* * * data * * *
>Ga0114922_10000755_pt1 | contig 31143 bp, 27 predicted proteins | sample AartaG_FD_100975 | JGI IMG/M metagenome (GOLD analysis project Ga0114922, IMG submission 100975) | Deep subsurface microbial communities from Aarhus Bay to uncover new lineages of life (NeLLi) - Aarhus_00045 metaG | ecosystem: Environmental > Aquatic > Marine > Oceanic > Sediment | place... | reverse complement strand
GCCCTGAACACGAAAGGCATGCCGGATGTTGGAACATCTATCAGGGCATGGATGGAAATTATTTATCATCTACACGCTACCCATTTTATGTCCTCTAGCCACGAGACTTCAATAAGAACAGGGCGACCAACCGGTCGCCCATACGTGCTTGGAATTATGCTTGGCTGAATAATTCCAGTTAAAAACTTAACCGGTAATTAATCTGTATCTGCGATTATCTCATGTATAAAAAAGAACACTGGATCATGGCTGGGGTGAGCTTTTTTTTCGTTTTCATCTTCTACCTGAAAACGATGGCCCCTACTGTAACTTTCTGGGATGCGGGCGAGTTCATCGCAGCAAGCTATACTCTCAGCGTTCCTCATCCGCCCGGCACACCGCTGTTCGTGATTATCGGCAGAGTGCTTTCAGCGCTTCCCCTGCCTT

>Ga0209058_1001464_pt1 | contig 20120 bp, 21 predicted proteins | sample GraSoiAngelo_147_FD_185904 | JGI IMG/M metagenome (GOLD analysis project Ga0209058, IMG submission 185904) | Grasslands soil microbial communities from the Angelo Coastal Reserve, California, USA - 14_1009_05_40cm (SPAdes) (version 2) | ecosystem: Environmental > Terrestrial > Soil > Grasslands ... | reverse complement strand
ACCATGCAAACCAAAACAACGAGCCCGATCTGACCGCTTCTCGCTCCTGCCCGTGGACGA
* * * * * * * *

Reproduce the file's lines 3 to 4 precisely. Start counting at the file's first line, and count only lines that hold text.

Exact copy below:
>Ga0209058_1001464_pt1 | contig 20120 bp, 21 predicted proteins | sample GraSoiAngelo_147_FD_185904 | JGI IMG/M metagenome (GOLD analysis project Ga0209058, IMG submission 185904) | Grasslands soil microbial communities from the Angelo Coastal Reserve, California, USA - 14_1009_05_40cm (SPAdes) (version 2) | ecosystem: Environmental > Terrestrial > Soil > Grasslands ... | reverse complement strand
ACCATGCAAACCAAAACAACGAGCCCGATCTGACCGCTTCTCGCTCCTGCCCGTGGACGA